• Apply the five steps to a recession proof apps strategy
  • Work with the user groups to force the issue for the need for third party maintenance
  • Consider other governmental or legislative recourse to petition for third party maintenance options

The bottom line – business process revolution and cloud computing stifled by the innovator’s dilemma

In fact, this whole issue of third party maintenance rights is akin to what happened in the early 80’s when hardware vendors tried to keep customers from going to third party support.  At the time, many of the hardware vendors poorly invested and under funded innovation in software.  This stranglehold of maintenance dollars by many hardware players, with margins as high as 70%, delayed today’s enterprise software revolution.  Once the log jam on third party maintenance was broken, users had additional funds to invest in enterprise software.  New vendors entered the market.  Today, the business process revolution is being stifled by many software vendors who were the beneficiaries of the last revolution.  In fact, these vendors also have margins as high as 80% on maintenance.  Today’s new turks are the third party maintenance providers like Rimini Street and SaaS vendors waiting for this impasse to break.  While they are chipping away at the market by providing new levels of innovation at optimal price points for adoption, many of the on premise vendors have not adapted and are stalling. Until market forces change or governmental action is taken, customers must fight for third party maintenance rights and band together to reduce the overall cost of ownership.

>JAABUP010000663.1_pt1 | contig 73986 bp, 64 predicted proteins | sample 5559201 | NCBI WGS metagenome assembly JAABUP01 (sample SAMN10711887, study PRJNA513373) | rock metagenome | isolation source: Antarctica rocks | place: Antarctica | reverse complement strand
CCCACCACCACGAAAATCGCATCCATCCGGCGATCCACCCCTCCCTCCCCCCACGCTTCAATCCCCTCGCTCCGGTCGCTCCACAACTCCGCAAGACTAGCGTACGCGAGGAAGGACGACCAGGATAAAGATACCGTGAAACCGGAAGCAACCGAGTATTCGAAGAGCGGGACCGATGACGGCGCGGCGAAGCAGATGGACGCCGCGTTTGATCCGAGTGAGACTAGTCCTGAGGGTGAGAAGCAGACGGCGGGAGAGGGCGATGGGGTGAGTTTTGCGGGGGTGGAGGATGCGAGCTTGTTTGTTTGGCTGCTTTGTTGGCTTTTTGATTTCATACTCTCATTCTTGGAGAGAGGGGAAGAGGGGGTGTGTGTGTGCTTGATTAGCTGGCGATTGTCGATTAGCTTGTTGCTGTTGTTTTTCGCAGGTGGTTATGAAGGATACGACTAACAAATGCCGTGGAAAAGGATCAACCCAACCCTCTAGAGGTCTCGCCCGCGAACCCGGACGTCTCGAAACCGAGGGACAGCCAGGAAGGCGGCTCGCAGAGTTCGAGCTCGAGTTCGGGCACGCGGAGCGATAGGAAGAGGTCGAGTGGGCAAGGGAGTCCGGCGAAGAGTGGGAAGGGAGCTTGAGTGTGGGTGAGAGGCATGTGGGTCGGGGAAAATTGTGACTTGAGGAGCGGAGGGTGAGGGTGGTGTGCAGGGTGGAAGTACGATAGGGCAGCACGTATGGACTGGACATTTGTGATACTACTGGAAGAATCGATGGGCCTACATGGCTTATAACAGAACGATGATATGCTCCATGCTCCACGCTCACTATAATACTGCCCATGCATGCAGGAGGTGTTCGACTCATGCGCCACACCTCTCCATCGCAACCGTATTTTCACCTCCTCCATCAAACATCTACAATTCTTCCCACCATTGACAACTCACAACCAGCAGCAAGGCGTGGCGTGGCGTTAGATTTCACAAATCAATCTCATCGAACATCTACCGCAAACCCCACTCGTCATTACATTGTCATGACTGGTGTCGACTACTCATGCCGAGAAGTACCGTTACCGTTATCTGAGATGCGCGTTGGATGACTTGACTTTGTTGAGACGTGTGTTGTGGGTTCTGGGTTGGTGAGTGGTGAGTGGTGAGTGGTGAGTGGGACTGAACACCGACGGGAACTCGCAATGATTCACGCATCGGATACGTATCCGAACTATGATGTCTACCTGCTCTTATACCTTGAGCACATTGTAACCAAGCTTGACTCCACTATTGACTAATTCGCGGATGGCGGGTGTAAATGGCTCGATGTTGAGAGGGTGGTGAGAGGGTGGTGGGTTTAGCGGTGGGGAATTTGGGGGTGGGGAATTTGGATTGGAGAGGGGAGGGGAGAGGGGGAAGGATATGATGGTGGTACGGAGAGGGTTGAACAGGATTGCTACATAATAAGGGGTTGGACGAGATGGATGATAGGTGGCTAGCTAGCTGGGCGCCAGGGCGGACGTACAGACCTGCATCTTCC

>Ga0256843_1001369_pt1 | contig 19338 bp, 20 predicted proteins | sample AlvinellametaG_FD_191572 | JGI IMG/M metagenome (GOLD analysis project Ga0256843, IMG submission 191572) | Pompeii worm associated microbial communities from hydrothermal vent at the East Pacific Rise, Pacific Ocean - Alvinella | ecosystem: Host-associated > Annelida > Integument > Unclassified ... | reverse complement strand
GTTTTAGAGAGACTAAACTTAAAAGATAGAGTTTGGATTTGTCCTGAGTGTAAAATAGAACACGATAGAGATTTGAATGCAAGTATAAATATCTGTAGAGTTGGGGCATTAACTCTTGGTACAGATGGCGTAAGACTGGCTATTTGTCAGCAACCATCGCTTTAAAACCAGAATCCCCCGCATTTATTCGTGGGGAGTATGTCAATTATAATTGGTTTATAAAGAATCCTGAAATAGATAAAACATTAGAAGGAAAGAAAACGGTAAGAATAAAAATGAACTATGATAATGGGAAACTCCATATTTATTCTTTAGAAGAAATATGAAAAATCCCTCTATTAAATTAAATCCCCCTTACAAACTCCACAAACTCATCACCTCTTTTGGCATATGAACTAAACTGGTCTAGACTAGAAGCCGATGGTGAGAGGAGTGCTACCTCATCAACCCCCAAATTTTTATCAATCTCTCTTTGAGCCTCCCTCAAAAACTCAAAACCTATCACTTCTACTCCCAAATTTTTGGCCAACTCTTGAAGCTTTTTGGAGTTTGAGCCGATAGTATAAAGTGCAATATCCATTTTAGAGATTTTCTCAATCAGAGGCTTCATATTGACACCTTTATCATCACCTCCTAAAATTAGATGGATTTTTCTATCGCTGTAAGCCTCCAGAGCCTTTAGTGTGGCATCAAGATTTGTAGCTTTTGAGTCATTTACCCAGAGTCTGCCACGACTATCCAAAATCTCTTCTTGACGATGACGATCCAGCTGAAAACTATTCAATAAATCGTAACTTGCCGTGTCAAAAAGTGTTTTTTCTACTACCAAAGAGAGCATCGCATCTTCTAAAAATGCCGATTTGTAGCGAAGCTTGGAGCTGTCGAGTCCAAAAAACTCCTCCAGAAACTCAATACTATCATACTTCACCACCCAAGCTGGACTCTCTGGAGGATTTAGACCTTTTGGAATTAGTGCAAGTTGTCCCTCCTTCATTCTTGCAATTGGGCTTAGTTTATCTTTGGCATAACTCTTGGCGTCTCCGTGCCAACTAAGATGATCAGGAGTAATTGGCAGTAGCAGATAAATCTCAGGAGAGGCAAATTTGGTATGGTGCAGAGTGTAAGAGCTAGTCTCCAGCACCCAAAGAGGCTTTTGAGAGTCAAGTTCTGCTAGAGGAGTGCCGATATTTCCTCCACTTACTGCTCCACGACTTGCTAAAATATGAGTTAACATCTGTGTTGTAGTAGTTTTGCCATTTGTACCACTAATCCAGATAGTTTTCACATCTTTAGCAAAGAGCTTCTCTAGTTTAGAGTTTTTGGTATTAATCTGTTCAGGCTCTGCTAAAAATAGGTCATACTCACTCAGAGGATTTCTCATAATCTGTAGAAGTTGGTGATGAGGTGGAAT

Now, in fairness to vendors, heavy upfront discounting may require higher maintenance fees on net prices to create an optimal revenue stream over the life of the product.  We do want the software vendors to reinvest in new products, remain financially viable, and of course deliver more innovation!  However, the overall process must be made transparent to customers, especially how this revenue stream is being reinvested.  Until this happens, a true partnership between the vendor and client will be quite difficult to achieve and customers will be left receiving minimal value for the maintenance they pay.

In a few weeks, read up on the third party maintenance market from my colleague Paul D. Hamerman who will have a report on the Forrester website.  And please send your suggestions to the new 2009 Enterprise Software Licensee Bill of Rights.

(Added 3/5/2009) Take the new poll on what rights should be in the 2009 Enterprise Software Licensee Bill of Rights!

Your POV.

Have you been seeing such anti-competitive behaviour in the past 3 months?  If so, send me a copy of your contract language or feel free to post here.  If you are a Forrester client, please set up an inquiry.  Post your thoughts or send me a private email to rwang0@gmail.com.

(Added 3/5/2009) Take the new poll on what rights should be in the 2009 Enterprise Software Licensee Bill of Rights!

*Caveats are as follows:  1) This does not constitute legal advice.  Please consult your legal counsel for an official opinion and wording.  2) This does not consider any procurement or vendor management rules that must be applied to your enterprise.  Please work with your vendor management teams for compliance.  3)  Contract negotiation support provides insight into overall trends and price points.  Benchmarks are not provided as each user scenario is unique.

Copyright © 2009 R Wang. All rights reserved.